Research: The Lamp Lab studies the ecology of insects in the human environment, with projects aligning with three broad fields: integrated pest management (IPM) of forage crops, understanding ecology of emerging insect pests, and implications of IPM and land use on invertebrates in streams and wetlands.
Research: The Neel Lab applies and integrates techniques from traditionally disparate fields to study patterns of biological diversity and the ecological and evolutionary processes that created them. The lab also develops effective conservation approaches to predict the effects of changing ecological patterns and evolutionary processes.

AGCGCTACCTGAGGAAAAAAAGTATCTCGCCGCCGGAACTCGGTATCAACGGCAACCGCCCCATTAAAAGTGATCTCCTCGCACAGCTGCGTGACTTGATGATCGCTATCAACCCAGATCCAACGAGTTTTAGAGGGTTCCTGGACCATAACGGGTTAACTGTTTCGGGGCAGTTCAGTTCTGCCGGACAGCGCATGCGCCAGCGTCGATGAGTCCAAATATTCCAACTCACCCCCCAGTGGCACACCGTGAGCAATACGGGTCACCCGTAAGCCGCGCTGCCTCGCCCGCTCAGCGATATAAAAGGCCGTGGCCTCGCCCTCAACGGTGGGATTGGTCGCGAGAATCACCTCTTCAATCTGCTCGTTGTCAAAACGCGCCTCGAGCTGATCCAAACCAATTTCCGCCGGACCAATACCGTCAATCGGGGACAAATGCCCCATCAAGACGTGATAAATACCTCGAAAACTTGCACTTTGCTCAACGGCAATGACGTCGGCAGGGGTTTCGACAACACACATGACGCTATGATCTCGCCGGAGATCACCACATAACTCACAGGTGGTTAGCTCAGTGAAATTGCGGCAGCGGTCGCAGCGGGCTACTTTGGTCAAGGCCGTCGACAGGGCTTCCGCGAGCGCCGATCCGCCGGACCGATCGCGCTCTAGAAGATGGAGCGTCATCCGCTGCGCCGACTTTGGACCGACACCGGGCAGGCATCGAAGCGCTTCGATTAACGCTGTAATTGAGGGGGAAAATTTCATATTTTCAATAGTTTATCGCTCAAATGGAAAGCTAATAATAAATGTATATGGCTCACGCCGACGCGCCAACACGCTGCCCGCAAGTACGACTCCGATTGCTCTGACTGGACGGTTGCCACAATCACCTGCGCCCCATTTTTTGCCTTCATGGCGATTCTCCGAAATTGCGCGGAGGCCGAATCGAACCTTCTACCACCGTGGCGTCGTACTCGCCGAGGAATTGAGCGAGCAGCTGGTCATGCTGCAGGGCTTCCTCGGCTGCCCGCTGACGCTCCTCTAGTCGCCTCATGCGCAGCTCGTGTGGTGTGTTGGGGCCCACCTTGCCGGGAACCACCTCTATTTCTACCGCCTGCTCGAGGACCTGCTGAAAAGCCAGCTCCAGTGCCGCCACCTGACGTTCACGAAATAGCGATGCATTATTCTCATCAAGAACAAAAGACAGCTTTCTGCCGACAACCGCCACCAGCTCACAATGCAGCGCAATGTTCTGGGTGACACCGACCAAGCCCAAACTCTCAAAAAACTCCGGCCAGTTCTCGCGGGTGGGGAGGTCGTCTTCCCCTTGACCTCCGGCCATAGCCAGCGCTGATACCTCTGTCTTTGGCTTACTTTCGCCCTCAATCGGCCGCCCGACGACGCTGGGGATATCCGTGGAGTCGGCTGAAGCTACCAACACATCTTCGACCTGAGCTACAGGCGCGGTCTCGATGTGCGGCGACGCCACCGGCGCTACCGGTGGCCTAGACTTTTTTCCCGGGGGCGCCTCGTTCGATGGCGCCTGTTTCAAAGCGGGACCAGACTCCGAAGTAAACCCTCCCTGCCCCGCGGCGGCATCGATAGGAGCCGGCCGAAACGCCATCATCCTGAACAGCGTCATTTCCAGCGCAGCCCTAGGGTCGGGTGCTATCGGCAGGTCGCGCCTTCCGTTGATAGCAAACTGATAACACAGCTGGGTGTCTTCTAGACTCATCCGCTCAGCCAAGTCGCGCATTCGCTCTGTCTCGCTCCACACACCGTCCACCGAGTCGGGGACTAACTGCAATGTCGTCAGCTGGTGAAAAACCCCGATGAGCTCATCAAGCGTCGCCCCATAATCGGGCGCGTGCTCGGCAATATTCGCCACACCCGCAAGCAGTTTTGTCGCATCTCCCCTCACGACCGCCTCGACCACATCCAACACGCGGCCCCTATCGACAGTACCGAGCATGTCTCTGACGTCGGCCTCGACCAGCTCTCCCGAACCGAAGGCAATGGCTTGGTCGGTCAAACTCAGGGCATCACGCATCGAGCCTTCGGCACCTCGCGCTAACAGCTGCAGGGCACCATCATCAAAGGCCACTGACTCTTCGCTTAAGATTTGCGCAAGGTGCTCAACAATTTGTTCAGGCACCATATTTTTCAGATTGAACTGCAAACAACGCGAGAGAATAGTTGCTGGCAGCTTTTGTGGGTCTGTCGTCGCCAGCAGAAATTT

Tammatha O'Brien, Senior Lecturer
Office: 3118 Plant Sciences Building
Research: Science education and molecular genetics.
Margaret Palmer, Distinguished University Professor & Director at SESYNC
Office: 4126 Plant Sciences Building
Research: Research and engagement in the Palmer Lab focuses on the sustainability of natural systems and the development of solutions to difficult problems at the interface of humans and the environment including: restoring the processes that support healthy aquatic ecosystems; understanding how hydrologic flows and linkages influence the flux and fate of carbon in wetlands; and accelerating actionable research by inter- and trans-disciplinary teams.
Leslie Pick, Professor & Department Chair
Office: 4108 Plant Sciences Building